A Fireside Chat With Henry Grimes
“ It didn't happen until about thirty years or so after that. I wasn't thinking of how long it was taking. I was just trying to gain perspectives. It was a way of imposing self-isolation. ”
Thirty-five years later, Grimes was found by a fan of the music living in a hotel in downtown Los Angeles. With no bass, the call went out that Grimes expressed interest in playing the instrument once more and William Parker answered the call. Since, the bassist on such monumental recordings like Albert Ayler's Spirits Rejoice, Don Cherry's Symphony for Improvisers, and Sonny Rollins' Our Man in Jazz, has been playing the instrument he helped define for generations of musicians in Los Angeles and New York. The journey of Henry Grimes is an interesting one. The disappearance of Grimes is a puzzling one.
But the reemergence of Grimes is the best story to come out of music in years. I spoke with Grimes shortly before a trip to New York, his second since leaving in 1967. The following is my conversation (unedited and in his own words) with a musician who defines just what a true musician is, never failing to live a musical life, even if the music is in silence.
FRED JUNG: Let's start from the beginning.
HENRY GRIMES: When I was younger than eighteen, I would say about twelve years old or even before that, it was a love of swing music, Tommy Dorsey, Jimmy Dorsey. Later on, it was Charlie Parker, Miles Davis, and all the quality musicians of those schools. I knew them for years and just trying to contemplate what they were playing just led me where I am.
FJ: Have you always played bass?
HG: No, I played violin, then I took the tuba in high school, tuba, English horn, percussion, and then the bass.
FJ: When did you pick up the bass?
HG: Thirteen or fourteen years old in high school. First, I used to play violin and then I switched to bass, playing in orchestras, but by the time I got out of high school and into Juilliard, I was a bassist. I was enrolled there for two years. The school was great. I was studying a lot of harmony and theory writing, base studies. I took a lot of orchestra training playing for opera singers. That I sort of enjoyed and during that time, I played a little opera music. It was very interesting.
FJ: The violin wasn't for you?
HG: I liked it, but it just was something that I didn't like about it. Maybe it is just that I am not a violin player. I'm a bassist, so that must be what it is.
FJ: Why did you leave Juilliard?
HG: It was certain difficulties with financial and transportation. I was commuting between New York and Philadelphia everyday. I just had to give that up. Now, I am in New York again, but that was the first time I was in New York. The second time, I was beginning to play with musicians like Sonny Red and playing at Birdland and going through the whole scene that way.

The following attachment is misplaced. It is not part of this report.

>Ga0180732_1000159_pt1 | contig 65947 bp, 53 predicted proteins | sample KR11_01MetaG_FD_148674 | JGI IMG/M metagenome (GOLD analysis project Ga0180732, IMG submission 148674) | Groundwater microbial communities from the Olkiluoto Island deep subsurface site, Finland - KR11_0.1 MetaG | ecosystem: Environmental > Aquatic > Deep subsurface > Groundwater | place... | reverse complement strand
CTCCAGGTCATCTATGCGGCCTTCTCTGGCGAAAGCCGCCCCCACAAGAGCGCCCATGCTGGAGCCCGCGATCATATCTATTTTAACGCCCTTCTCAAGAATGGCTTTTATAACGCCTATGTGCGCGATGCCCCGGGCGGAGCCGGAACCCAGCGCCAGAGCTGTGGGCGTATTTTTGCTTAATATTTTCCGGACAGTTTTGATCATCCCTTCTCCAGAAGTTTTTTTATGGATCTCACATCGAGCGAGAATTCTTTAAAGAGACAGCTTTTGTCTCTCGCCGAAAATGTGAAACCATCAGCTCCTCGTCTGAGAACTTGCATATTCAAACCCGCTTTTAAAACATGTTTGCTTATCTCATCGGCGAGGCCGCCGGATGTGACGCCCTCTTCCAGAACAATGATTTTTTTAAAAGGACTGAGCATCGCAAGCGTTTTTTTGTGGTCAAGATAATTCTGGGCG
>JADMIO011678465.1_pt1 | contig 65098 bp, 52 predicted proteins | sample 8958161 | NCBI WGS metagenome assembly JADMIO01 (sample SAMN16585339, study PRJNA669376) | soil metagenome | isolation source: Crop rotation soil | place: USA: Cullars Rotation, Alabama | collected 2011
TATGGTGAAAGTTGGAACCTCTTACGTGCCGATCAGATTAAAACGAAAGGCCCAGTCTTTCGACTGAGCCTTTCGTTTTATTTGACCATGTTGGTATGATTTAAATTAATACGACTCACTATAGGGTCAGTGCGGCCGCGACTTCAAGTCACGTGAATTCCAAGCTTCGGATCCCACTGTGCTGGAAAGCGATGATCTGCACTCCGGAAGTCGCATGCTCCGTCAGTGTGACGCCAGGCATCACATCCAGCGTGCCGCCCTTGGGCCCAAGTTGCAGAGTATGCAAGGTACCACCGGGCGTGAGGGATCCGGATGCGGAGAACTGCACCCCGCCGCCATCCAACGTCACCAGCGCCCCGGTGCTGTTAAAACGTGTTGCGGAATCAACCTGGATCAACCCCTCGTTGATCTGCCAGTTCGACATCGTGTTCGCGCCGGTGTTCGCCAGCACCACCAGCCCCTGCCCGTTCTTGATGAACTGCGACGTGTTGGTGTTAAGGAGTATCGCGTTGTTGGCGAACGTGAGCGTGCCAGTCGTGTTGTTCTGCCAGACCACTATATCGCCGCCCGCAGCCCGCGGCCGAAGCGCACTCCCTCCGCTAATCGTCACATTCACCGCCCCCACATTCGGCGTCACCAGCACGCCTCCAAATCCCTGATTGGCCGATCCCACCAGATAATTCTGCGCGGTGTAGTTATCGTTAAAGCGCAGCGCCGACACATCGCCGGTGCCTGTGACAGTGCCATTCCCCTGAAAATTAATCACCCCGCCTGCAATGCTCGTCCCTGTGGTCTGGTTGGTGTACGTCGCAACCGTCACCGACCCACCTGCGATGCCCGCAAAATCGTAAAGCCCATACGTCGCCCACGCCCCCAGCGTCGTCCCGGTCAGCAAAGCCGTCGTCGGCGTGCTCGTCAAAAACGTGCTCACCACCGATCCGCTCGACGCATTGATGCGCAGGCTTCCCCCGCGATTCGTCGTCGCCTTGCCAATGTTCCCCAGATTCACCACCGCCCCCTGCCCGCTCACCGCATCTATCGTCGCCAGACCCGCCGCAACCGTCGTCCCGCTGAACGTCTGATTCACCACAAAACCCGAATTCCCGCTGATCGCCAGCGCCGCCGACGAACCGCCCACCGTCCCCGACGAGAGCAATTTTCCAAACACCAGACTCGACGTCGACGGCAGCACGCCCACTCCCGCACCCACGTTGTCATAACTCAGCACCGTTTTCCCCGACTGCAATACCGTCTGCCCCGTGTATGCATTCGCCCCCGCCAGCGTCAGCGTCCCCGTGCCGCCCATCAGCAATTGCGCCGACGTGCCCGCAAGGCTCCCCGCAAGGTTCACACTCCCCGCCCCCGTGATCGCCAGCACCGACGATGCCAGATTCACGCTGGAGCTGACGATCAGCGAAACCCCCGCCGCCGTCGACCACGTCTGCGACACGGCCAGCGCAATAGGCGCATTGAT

FJ: Philly, at that period, was a bastion for the music.
HG: I think it was as far as musicians. There were a lot of musicians that were coming up. It wasn't so vibrant as far as getting the musicians work and letting a lot of free expression of the music occur, but there were a lot of musicians who did make it occur like Jimmy Garrison, John Coltrane, and a lot of other musicians. Miles Davis and Charlie Parker used to be somewhat familiar with Philadelphia.
FJ: How did you get the Sonny Rollins gig?
HG: About my second or third time in New York, I worked with Anita O'Day and Gerry Mulligan's groups. I met Sonny Rollins and he enlisted me for his group. The music was great. Sonny is a great teacher without realizing it. The reception for the music in Europe was tremendous and also here too. I know that when I first met Sonny, he was working with Clifford Brown and Max Roach, their group. I sat in with them in Philadelphia and that is how I knew him in New York after that. The reception for his music was very great. He really knows how to play this music to crowds. He is very good that way. There were a lot of positive things happening for the music.
FJ: You also had a close association with free jazz cult figure Perry Robinson, featuring him on your lone session as a leader, The Call (ESP), as well as Robinson's Funk Dumpling (Savoy).
HG: We used to do a lot of dates at that time.
FJ: And you also did some sessions with Cecil Taylor.
HG: Oh, yeah, Cecil has always been very impressive to me. He is sort of this wild pioneer that would sort of come up to the piano and play more notes than there are on the piano. Musicians like that, you just don't stand up there, you study. That is what happens when you are standing up there playing with them, you just don't stand on the bandstand and play music and forget about it. You have to study certain things that you learned then and there. That is really beautiful about Cecil and other players like that. Cecil is definitely one of my favorites.